Thursday, May 8, 2014

Combined Talents:

      When One + One = ONE

The pen-name of writers Judy Habeck Weber and Marie Vernon who combined forces to produce a whodunnit written by Amber Adams, was a pragmatic inspiration.

It stemmed from the reality of the alphabetical fiction listings by-author in all genres at most book-shops. Their target readership, “women of a certain age” will not, and some cannot, get down on hands and knees to scour for books on the bottom shelf.

Judy Weber explains how she and co-author Marie Vernon keep from killing each other –
to a roomful of 'Sisters in Crime' Florida'

A little background. 
Judy had a New York career in Ad-space-sales during the era of liquid lunches and reality 'Mad Men' in Manhattan's Madison Avenue heyday. She later edited and wrote for a building trades magazine, based in the fast-growing South Florida real-estate boom, before retiring onto a boat at a marina with her hubby. That's when she considered testing the fictional waters, joined FWA (Florida Writer's Association), won writing awards, became a judge then Queen of England...( carried away).
Marie's writing career began as a freelancer with feature-stories in national newspapers Her non-fiction books included colonial history of Maryland; then hard-crime tomes co-authored with her late husband forensic psychologist McCay (Mac) Vernon, about serial killers. Her fascinating with an extreme fan of Elvis Presley, and that ilk, lead to the fictional book Graceland. It is currently being adapted as a stage play.
So, not novices, but neophytes in the roles they have grown into.And this is how they did it – without becoming victims in a murder mystery
Amber Adams' creation Day McKelvey, a lady of a certain age, is a newspaper reporter investigation the death of a university president who's body is found at the foot of the 'World's Tallest Cross' (208 feet high) at the Shrine of Our Lady of La Leche, St. Augustine. The prime suspect is a student she mentored.
Marie's strength is her ''stick-to-intuitiveness' attitude, which has carried her through six published books; but she is liable to fall in love with words. 
Judy helps keep the storyline on track. 
An example from the Book Two in the series they are working on; one of the subject/suspects Day McKelvey interviews, has a parrot. Marie was totally taken with the pretty polly on a perch who didn't just speak but, was bi-lingual. Wonderful. But editor-writer Judy gave that colorful distraction, the bird. He was terminated. The story-line moved forward toward its objective, bringing a killer to justice.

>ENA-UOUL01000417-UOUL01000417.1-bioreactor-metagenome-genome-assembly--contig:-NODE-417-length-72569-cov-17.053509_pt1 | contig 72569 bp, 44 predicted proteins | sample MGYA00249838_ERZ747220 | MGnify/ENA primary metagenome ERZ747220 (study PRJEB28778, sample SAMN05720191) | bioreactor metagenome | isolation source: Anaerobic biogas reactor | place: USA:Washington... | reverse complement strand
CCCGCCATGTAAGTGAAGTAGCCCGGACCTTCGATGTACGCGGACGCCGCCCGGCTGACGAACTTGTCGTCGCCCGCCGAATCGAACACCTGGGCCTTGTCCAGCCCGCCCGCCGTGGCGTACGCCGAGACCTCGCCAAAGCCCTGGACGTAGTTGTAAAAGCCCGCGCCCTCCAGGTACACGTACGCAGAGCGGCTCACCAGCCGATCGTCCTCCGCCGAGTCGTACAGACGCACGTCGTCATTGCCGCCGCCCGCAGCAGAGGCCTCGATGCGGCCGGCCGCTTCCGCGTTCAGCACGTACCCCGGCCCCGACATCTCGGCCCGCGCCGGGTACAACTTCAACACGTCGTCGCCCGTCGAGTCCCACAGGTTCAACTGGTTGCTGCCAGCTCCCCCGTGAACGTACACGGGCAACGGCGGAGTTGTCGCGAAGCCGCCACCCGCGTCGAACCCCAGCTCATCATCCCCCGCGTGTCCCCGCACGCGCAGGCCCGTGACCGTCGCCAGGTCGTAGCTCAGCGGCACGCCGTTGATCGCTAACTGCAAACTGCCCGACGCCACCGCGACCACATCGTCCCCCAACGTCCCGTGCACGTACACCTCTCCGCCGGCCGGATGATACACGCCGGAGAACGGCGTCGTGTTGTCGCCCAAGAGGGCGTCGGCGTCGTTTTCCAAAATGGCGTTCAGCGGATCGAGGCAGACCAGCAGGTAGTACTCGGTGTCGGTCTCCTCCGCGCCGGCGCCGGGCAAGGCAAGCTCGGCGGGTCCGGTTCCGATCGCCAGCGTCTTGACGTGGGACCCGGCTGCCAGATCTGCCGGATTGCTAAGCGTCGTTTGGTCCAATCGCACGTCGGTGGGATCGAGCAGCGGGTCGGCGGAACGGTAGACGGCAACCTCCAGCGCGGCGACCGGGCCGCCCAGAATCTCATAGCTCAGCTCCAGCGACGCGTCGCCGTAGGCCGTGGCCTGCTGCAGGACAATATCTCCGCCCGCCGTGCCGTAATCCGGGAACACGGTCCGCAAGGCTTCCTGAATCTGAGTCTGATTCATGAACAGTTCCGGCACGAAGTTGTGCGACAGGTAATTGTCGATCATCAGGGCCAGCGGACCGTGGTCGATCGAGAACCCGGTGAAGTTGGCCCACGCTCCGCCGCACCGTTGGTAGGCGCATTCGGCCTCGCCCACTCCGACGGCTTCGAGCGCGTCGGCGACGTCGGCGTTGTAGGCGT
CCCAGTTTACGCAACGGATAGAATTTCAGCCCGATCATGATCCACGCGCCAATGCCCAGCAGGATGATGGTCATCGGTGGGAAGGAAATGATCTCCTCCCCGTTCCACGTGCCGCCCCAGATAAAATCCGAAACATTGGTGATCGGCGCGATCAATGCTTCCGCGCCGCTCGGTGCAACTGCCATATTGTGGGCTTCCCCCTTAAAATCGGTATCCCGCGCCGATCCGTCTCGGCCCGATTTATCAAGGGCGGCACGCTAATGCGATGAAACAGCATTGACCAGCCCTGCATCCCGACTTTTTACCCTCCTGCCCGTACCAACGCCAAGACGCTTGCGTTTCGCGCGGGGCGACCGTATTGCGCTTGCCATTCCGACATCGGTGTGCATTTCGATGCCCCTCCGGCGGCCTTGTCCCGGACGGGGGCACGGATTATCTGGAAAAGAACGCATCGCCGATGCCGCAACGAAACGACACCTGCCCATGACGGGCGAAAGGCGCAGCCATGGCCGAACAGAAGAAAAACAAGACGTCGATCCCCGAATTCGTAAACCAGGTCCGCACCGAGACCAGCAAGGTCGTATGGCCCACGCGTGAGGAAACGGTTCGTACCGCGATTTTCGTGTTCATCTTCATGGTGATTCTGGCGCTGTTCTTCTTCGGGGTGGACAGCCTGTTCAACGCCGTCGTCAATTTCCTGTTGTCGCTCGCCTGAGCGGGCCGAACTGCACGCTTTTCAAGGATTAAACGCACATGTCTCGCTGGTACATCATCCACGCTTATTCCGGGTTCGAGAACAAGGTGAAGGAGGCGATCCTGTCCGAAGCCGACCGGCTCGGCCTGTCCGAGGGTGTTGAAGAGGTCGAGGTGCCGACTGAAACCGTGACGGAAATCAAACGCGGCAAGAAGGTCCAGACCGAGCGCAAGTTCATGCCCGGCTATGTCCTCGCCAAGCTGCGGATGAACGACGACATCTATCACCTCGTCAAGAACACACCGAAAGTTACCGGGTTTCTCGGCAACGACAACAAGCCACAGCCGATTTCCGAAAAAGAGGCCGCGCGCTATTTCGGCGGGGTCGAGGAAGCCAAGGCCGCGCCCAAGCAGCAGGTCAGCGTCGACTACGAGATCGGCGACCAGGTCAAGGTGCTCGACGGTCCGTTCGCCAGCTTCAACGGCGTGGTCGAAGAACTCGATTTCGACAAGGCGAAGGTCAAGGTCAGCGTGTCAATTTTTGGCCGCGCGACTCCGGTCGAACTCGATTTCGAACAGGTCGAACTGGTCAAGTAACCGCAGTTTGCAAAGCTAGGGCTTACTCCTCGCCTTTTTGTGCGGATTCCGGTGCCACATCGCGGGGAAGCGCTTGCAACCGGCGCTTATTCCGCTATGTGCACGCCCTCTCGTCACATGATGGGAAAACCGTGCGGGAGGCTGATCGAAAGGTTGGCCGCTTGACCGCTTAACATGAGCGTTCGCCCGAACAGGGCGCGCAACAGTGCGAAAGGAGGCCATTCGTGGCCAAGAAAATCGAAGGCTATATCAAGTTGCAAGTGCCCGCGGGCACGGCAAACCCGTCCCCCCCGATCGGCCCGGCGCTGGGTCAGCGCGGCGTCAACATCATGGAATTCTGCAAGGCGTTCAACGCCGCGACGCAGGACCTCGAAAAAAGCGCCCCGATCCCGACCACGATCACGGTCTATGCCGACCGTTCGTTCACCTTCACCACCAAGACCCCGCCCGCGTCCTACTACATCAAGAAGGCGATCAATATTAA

Judy says she appreciates the eloquence of Shakespearean verse and soliloquys such as Hamlet's “To be, or not to be”. But prefers to stick with the 'nuts and bolts' of constructing stories which will stand up to scrutiny.Her point of view is, flowery decoration is the icing on the cake. 
Marie confessed: “If the house was on fire, the first thing I'd save would be the thesaurus.”
They barely knew each other when, by some alchemy following a meeting at FWA they began discussing a joint venture. They don't live close enough for garden-fence gossip, but the convenience of social media via email,eliminates a lot of travel. And bloodshed.
“We've learned to read between the lines of our messages. If either one of us uses extremely diplomatic wordage to accept a version the other has written, its pretty sure they think its terrible,” Judy said.
Separation when either reads a new draft, eliminates spontaneous outbursts like: “Oh no,” and “I hate that idea. That's really dumb.”
They agreed on the timeline and storyline, the foundation of the book during initial kneecap to kneecap sessions, then submitted progressions for consideration, work-over, rewrite,inclusion. 
“You have to lose your ego, to co-operate,” Judy said. Their different personalities, work habits, strengths, weaknesses, had to adjust to compliment each other without losing sight of their final target, the reader.
When Judy first attended writer groups and submitted manuscripts for feedback and criticism, it was an uncomfortable period of adjustment.
“Every word was my baby. I had to realize there were alternatives, some of which improved the writing and story. We will respond, respectably,” she glanced at a smiling Marie, “to each others suggestions.”
Then added.
“Of course. That was Vol. 1. Who knows who's going to say 'idiot' first, in Vol. 2 ?”


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